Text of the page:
May 5, 2003

I believe that any sport, when played at the highest level, can sometimes provide even the most uninterested spectator a great deal of joy and evoke a fleeting understanding of that sport's appeal. I first realised this a few years ago while watching a few matches of the Rugby World Cup, the contests involving Australia, New Zealand and South Africa provided sporting excitement of a high quality. Backed up by good television coverage and insightful commentary, it made an impact that lasted the duration of the tournament. I am still no Rugby fan but I still carry in my mind the interesting sidelights of referees' decisions being broadcast on air because of the on-field mikes they wore, the seemingly upright ad paintings on the ground, the magic of the drop-kick and the bewilderment of how the mighty men, despite possessing all the necessary instruments for a good fight, usually desist from that, at least at a rate lesser than football.

This belief of mine also applies to Formula-One: I must be one of the few in-betweeners to follow the sport. People seem to either love it or hate it, there are very few casual followers as far as I know (unless they're faking an interest to seem trendy, which also seems to happen a lot in F-1).

My interest in the fortnightly race is limited to watching the beginning of each race (whenever I can) and the last few laps: for a person like me who likes to maintain only a casual acquaintance with the sport, these two are the points in the race that may offer higher chances of excitement. This is of course not always true, but as I'm not into cars, the technical aspects don't interest me. It is the competitiveness that interests me. I do remember one Grand Prix (Australian perhaps? It was in 1999) where Rubens Barrichello won a very intriguing race which was rain-affected: it was very riveting even for a person like me.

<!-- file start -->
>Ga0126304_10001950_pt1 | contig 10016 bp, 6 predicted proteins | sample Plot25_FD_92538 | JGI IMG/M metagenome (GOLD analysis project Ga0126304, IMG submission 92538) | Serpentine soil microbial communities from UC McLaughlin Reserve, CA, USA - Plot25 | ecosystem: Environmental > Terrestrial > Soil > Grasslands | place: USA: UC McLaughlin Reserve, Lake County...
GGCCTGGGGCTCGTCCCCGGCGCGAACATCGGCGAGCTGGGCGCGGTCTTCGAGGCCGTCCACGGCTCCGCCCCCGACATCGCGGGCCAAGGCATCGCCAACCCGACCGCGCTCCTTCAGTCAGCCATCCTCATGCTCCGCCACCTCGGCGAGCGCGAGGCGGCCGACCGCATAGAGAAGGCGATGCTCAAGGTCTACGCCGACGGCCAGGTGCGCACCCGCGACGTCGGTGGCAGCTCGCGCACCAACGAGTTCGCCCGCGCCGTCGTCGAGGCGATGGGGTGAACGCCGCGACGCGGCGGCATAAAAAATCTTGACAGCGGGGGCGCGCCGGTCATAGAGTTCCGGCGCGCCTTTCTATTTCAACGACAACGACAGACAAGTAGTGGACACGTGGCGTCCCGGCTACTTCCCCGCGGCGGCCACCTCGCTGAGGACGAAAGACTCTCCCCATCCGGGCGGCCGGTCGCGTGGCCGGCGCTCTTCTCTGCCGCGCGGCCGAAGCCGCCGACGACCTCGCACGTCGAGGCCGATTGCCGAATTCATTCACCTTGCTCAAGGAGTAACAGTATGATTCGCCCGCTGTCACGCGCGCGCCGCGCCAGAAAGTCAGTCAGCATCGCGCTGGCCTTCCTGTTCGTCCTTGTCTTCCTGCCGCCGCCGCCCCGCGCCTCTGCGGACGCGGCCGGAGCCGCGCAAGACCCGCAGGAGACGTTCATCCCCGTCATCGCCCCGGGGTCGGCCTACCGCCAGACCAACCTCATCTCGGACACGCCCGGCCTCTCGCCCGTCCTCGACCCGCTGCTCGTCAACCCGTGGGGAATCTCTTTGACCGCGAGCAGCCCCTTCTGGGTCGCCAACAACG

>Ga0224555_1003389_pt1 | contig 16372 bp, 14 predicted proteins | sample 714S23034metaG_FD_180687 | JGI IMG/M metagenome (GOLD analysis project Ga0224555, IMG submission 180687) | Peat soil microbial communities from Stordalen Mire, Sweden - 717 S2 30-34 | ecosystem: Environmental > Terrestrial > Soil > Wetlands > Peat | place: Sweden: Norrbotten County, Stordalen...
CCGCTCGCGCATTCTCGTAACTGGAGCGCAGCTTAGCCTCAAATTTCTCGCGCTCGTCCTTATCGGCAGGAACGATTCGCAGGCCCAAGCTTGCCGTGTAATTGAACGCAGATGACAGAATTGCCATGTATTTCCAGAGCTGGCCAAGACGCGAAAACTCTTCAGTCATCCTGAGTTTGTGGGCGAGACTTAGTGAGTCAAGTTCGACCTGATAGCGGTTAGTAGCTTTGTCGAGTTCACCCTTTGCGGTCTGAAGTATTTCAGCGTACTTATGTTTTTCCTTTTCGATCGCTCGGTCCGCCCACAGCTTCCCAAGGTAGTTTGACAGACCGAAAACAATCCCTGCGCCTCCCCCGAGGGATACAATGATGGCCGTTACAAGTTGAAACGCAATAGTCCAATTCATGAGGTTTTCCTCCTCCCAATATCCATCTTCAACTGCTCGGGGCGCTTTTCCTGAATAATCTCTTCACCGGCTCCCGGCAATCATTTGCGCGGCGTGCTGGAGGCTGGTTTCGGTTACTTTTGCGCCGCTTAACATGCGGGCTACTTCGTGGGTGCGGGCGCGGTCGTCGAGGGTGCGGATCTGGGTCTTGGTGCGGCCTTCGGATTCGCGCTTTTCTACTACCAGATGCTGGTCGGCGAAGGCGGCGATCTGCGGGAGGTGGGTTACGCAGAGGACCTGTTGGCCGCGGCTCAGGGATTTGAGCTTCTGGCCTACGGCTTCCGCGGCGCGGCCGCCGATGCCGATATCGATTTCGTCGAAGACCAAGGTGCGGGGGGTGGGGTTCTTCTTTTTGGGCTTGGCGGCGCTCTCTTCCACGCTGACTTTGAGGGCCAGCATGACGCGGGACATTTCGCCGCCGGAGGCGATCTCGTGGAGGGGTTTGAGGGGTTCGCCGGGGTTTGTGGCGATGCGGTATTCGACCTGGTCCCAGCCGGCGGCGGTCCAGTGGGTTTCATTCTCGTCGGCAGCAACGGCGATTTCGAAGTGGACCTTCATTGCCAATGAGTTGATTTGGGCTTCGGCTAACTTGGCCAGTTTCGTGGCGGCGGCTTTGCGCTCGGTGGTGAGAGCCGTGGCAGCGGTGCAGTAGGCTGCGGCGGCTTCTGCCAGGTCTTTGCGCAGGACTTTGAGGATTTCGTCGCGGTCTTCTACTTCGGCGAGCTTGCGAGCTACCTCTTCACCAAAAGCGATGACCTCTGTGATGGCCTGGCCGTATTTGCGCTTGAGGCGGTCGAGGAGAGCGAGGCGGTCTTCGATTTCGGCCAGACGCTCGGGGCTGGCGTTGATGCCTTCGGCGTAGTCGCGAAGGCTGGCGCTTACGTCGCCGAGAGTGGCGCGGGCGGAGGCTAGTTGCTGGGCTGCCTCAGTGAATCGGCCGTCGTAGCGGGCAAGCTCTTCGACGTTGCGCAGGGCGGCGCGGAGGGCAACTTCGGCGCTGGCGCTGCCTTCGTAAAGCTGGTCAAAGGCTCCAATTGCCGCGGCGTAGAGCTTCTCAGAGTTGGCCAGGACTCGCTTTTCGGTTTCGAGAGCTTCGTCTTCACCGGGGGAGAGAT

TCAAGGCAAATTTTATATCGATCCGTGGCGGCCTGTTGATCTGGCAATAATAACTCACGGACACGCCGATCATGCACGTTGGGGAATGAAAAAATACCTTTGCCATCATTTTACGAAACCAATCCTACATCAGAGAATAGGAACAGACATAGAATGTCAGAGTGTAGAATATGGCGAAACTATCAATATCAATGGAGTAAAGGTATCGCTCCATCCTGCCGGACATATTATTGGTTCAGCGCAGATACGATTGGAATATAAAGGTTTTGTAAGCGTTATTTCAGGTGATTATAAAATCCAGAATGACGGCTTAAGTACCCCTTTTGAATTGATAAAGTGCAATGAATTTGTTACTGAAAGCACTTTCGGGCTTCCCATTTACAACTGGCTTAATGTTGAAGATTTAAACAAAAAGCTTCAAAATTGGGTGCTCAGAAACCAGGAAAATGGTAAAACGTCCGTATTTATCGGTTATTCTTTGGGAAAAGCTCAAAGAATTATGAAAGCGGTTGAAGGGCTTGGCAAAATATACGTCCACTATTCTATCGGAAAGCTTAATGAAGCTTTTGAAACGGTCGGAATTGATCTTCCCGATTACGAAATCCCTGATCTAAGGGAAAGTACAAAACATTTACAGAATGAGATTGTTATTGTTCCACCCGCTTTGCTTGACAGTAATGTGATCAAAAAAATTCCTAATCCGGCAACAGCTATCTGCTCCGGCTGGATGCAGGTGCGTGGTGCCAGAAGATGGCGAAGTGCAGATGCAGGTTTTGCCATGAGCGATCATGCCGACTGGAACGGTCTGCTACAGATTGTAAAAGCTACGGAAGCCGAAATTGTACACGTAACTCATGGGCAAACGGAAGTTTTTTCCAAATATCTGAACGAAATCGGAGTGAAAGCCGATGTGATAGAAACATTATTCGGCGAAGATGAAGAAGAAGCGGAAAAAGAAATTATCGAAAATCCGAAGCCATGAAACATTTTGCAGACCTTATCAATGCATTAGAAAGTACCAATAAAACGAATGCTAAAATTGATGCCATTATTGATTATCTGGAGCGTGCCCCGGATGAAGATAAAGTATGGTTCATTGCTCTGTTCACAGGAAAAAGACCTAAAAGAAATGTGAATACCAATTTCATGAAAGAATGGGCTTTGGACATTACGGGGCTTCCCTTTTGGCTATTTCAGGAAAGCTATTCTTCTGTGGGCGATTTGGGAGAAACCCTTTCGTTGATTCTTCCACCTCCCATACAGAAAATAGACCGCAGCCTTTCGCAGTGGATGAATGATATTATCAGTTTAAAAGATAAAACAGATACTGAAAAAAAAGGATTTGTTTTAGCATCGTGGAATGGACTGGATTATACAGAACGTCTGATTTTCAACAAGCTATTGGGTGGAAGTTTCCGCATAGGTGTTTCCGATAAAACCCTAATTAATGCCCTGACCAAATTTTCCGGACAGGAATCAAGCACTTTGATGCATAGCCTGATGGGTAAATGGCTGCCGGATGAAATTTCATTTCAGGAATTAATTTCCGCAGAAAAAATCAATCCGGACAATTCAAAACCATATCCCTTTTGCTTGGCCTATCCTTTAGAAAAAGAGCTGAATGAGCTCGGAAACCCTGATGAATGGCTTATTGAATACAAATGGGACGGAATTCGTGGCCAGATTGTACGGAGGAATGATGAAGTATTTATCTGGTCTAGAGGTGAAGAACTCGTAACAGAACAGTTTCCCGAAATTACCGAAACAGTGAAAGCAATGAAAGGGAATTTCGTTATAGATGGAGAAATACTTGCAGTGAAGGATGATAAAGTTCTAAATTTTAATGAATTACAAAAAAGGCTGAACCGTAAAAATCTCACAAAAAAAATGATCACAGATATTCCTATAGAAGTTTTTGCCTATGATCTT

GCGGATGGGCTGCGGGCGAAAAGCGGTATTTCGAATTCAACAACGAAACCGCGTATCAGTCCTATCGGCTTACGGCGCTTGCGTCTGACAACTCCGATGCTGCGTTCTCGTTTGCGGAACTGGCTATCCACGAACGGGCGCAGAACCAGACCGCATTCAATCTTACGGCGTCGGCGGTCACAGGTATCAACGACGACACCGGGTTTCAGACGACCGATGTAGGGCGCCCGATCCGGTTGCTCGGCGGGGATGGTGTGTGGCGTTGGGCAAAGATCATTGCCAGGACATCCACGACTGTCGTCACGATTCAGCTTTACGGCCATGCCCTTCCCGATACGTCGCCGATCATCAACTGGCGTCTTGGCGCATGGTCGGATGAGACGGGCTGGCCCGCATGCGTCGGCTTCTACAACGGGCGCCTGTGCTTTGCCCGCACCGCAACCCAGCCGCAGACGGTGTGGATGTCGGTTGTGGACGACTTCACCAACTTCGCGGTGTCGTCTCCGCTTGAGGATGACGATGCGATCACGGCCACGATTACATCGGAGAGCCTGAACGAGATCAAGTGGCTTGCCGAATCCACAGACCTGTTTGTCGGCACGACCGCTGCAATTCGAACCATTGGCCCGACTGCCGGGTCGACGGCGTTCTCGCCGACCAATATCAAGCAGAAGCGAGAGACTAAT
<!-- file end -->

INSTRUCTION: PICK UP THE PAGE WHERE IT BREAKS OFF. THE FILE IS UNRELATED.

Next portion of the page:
My introduction to the world of F-1 came from endless re-runs of old Monaco GPs that DD used to fill space in the Metro channel pre-1995 years. The actual micro-interest stemmed from some of my friends; Harish, Sujay, Gaurav et al used to bring F-1 discussions to the inevitable pre-BC quiz gatherings. This and some F-1 questions in quizzes sparked off a more regular viewing of Race Day. I still don't understand much of the technical stuff (people like Sumeet would drool over the technicalities), but it helps that F-1 is a continuously flowing game like football where the commentary doesn't stop for every moment of play (unlike cricket or tennis which follow a discrete format); the easy-to-follow non-stop commentary has helped me to keep staring as the riders make their seemingly unending trips around the chicanes and corners, with stewards flashing their flags at them: the amount of information overload with minute durations allowed for comprehension that these drivers have to account for is quite a remarkable aspect of this sport.

I cannot hold a conversation on F-1 racing, but I sure can listen to one without being too baffled. All that talk about monotony hasn't scared me off, at any rate.

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